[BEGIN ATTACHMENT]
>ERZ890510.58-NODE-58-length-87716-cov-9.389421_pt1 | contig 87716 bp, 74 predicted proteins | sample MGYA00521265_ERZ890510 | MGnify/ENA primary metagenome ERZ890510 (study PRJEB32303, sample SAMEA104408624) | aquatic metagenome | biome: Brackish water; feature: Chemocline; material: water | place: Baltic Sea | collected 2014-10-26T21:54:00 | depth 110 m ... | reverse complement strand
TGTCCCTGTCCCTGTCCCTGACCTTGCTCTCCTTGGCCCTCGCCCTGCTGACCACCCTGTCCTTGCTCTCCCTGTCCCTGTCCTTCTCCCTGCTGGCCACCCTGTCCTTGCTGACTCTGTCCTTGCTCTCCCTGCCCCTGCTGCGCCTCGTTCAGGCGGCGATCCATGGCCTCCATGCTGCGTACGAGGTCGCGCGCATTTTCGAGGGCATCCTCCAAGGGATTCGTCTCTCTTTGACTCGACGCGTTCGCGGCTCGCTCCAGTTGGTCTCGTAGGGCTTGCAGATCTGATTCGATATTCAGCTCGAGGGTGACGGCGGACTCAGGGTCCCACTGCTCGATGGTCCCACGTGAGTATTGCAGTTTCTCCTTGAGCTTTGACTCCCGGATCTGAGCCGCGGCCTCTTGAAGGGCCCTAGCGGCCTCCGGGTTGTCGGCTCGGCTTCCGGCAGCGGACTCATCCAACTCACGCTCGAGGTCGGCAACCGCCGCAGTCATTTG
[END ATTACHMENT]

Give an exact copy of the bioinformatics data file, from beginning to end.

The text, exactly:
>ERZ890510.58-NODE-58-length-87716-cov-9.389421_pt1 | contig 87716 bp, 74 predicted proteins | sample MGYA00521265_ERZ890510 | MGnify/ENA primary metagenome ERZ890510 (study PRJEB32303, sample SAMEA104408624) | aquatic metagenome | biome: Brackish water; feature: Chemocline; material: water | place: Baltic Sea | collected 2014-10-26T21:54:00 | depth 110 m ... | reverse complement strand
TGTCCCTGTCCCTGTCCCTGACCTTGCTCTCCTTGGCCCTCGCCCTGCTGACCACCCTGTCCTTGCTCTCCCTGTCCCTGTCCTTCTCCCTGCTGGCCACCCTGTCCTTGCTGACTCTGTCCTTGCTCTCCCTGCCCCTGCTGCGCCTCGTTCAGGCGGCGATCCATGGCCTCCATGCTGCGTACGAGGTCGCGCGCATTTTCGAGGGCATCCTCCAAGGGATTCGTCTCTCTTTGACTCGACGCGTTCGCGGCTCGCTCCAGTTGGTCTCGTAGGGCTTGCAGATCTGATTCGATATTCAGCTCGAGGGTGACGGCGGACTCAGGGTCCCACTGCTCGATGGTCCCACGTGAGTATTGCAGTTTCTCCTTGAGCTTTGACTCCCGGATCTGAGCCGCGGCCTCTTGAAGGGCCCTAGCGGCCTCCGGGTTGTCGGCTCGGCTTCCGGCAGCGGACTCATCCAACTCACGCTCGAGGTCGGCAACCGCCGCAGTCATTTG